Pedro Piñera

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What's the value?

4 April 2019

Has it happened to you that after having spent a lot of time working or learning something you realized that you can't find find the point on doing it? That's happened to me a lot. I've seen people talking about new technologies, or trendy programming languages and I've nudged myself to learn them, or at least know some basic to participate in discussions. It's unhealthy and pointless and I'm still learning to control it.

Here are some examples of things that I'm certainly proud of having done, but that being honest, they were not much necessary to me:

  • React: If you are a web developer, you might know that React is the thing on the web nowadays. Components everywhere! I saw Facebook heavily invested into pushing this framework to the community and many people talking about it, so why not learning it. Crazy, isn't it? I know the basics, enough to build a simple website but guess what, I'm not a web developer, and I'm not building websites daily. I liked the idea, and I think it's applicable to other areas. However, and being honest, I did not need it.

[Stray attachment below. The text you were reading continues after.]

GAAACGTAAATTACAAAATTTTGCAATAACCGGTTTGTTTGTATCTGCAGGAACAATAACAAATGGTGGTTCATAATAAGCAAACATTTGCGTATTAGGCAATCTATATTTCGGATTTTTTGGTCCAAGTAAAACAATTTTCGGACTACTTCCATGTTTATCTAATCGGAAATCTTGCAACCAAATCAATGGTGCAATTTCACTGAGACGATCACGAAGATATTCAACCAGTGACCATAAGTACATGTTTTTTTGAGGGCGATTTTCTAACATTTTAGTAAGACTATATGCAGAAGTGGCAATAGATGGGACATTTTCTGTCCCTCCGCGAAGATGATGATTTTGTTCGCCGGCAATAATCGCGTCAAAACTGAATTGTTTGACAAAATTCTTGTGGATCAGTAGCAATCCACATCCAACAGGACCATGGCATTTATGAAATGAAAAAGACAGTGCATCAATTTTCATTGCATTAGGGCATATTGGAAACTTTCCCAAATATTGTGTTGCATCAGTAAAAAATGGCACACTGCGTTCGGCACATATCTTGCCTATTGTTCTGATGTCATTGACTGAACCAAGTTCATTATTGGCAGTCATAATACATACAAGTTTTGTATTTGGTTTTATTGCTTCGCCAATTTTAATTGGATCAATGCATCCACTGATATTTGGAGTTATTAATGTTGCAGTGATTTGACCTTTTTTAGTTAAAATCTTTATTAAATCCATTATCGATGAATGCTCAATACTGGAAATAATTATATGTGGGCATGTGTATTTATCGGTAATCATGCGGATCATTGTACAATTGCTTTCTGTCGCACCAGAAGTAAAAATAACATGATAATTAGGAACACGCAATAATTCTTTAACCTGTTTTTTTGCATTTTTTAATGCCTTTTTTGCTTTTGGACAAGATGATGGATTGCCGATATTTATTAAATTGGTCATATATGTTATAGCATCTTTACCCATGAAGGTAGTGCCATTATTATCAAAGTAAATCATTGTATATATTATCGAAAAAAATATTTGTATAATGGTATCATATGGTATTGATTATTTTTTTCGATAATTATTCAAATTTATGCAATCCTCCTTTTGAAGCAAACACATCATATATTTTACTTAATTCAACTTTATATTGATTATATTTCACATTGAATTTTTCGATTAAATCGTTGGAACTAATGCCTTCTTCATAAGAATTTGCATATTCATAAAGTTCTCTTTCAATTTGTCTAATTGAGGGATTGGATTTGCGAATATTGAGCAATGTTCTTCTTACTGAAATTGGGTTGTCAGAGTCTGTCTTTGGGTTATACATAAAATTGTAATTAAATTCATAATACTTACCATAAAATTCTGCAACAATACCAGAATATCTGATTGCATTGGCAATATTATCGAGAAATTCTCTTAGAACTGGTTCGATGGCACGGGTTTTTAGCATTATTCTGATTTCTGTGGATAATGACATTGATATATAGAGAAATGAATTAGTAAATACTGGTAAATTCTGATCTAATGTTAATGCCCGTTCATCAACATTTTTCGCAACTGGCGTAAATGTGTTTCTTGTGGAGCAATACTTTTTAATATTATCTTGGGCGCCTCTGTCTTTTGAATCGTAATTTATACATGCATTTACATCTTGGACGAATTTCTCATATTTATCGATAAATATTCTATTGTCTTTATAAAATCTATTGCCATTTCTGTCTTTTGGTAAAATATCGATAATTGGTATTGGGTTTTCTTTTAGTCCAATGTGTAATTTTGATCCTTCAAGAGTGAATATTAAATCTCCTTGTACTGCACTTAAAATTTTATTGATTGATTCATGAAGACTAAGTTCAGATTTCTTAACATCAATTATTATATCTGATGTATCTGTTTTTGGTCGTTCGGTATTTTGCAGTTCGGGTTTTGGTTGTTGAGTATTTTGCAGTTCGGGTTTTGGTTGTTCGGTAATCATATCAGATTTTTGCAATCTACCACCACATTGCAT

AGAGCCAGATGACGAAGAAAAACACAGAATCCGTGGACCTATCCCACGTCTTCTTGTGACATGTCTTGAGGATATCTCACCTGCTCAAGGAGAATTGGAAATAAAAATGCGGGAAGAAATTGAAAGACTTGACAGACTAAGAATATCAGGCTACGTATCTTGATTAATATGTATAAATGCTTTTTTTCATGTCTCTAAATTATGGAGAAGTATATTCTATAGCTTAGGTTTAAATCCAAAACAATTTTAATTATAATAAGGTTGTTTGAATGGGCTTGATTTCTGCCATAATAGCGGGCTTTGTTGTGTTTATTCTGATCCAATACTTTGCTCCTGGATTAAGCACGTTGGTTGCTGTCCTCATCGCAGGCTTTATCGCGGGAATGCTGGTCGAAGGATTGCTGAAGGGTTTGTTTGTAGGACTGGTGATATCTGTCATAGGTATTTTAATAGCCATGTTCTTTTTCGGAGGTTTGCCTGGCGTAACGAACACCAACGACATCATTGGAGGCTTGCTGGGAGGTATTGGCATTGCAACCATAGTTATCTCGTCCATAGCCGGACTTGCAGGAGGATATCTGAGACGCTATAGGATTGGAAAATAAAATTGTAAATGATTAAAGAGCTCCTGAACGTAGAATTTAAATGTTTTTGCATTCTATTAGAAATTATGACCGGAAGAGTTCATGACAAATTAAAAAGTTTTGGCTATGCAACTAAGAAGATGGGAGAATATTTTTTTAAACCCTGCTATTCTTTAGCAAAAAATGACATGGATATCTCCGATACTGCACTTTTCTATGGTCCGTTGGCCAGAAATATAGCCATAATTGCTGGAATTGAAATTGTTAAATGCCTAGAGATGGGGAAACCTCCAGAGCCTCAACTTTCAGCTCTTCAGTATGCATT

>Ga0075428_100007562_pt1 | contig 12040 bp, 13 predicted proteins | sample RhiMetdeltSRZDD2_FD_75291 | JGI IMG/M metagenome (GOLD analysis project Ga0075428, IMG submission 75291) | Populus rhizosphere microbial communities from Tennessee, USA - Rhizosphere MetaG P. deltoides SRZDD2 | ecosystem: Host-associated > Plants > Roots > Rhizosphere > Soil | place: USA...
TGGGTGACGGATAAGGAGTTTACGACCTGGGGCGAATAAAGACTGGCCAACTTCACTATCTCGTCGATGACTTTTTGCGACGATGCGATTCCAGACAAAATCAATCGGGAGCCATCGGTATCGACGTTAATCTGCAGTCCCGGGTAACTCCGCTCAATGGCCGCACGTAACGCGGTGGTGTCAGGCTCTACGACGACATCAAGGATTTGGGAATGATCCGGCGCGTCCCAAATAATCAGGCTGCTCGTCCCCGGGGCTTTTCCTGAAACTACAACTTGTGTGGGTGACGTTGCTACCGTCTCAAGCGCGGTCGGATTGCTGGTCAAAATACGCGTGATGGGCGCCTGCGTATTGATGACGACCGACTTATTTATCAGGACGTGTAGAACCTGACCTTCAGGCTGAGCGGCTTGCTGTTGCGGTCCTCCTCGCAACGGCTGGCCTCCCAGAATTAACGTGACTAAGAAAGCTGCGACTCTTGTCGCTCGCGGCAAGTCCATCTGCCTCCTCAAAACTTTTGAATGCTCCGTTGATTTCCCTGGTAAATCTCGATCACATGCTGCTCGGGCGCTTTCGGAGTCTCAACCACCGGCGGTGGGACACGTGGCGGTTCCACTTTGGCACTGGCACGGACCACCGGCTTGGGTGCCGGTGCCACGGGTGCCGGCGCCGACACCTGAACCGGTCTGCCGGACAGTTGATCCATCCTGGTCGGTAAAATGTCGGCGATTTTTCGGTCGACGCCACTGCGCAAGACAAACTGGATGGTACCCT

• Go: Someone mentioned Go to me, I skimmed through its website and liked the idea of the language being easily cross-compilable. In a few hours I had read the whole official book and grasped most of the concepts of the language. A few days after I had forgotten everything. Since then, I haven't used Go neither at my job, nor in open source source software. Only very recently I built something using Go that required cross-platform support. I had to resort to the documentation and learn all the concepts that I had forgotten.
  • Blog posts: I read a handful of great blog posts, yet also a fair amount that were meaningless to me. They probably had value for the people involved in the topic they were touching, but not for me. I read them either because they were shared by a well-known person in the community, or because someone that I admired shared it.

If the people you admire writes or shares something, doesn't necessarily mean that is something you need to read or that is of high value to you. Don't put stress on you by forcing yourself to do things that you don't need.

What's the moral of this whole story? That one should learn and work of things if it's something that they need. Learn something because everyone is talking about it is a mistake and stress-prone in my humble opinion. The truth is that if you really need to learn something, you'd stumble on it and learn it the practical way.

Nowadays, every time that I feel that I want to learn something I ask myself what's the point on doing it? If I can't answer honestly to that question, without letting hypes or other factors influence de decision, I'd rather not learn it.